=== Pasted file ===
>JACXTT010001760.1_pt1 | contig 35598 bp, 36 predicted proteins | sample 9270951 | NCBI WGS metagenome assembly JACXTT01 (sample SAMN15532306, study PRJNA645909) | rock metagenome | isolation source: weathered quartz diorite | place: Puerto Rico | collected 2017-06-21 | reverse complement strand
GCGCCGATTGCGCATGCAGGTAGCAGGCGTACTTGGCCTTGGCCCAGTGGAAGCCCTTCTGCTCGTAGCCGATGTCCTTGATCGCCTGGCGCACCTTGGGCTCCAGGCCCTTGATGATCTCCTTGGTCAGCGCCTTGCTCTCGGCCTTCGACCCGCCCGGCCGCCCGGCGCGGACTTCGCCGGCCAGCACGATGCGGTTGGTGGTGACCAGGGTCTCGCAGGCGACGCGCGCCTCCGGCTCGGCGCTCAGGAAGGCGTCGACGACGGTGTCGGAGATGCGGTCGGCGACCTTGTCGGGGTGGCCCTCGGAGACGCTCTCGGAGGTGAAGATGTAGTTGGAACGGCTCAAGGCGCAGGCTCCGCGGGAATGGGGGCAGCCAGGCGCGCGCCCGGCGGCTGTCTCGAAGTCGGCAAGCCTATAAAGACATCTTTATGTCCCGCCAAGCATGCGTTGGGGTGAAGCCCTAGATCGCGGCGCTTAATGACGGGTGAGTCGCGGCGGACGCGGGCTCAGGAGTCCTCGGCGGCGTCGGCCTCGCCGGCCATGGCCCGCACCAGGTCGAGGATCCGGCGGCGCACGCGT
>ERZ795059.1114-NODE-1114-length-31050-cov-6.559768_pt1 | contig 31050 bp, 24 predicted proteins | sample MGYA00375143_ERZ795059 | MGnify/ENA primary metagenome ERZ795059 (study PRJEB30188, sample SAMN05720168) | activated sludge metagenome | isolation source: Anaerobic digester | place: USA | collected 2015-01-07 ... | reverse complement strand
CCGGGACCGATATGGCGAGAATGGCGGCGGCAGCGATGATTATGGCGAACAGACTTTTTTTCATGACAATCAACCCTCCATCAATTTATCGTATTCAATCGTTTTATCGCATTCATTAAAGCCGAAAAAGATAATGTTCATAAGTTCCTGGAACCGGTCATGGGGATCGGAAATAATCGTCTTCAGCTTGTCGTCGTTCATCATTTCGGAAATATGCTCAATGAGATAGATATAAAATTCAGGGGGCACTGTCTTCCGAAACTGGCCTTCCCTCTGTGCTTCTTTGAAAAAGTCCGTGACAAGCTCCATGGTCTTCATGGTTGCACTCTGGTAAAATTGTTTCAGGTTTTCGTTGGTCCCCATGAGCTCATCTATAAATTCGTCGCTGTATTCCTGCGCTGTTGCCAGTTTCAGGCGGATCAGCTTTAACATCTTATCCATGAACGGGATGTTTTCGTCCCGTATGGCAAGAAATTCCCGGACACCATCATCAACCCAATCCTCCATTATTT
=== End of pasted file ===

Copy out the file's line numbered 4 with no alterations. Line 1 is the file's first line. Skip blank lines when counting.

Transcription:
CCGGGACCGATATGGCGAGAATGGCGGCGGCAGCGATGATTATGGCGAACAGACTTTTTTTCATGACAATCAACCCTCCATCAATTTATCGTATTCAATCGTTTTATCGCATTCATTAAAGCCGAAAAAGATAATGTTCATAAGTTCCTGGAACCGGTCATGGGGATCGGAAATAATCGTCTTCAGCTTGTCGTCGTTCATCATTTCGGAAATATGCTCAATGAGATAGATATAAAATTCAGGGGGCACTGTCTTCCGAAACTGGCCTTCCCTCTGTGCTTCTTTGAAAAAGTCCGTGACAAGCTCCATGGTCTTCATGGTTGCACTCTGGTAAAATTGTTTCAGGTTTTCGTTGGTCCCCATGAGCTCATCTATAAATTCGTCGCTGTATTCCTGCGCTGTTGCCAGTTTCAGGCGGATCAGCTTTAACATCTTATCCATGAACGGGATGTTTTCGTCCCGTATGGCAAGAAATTCCCGGACACCATCATCAACCCAATCCTCCATTATTT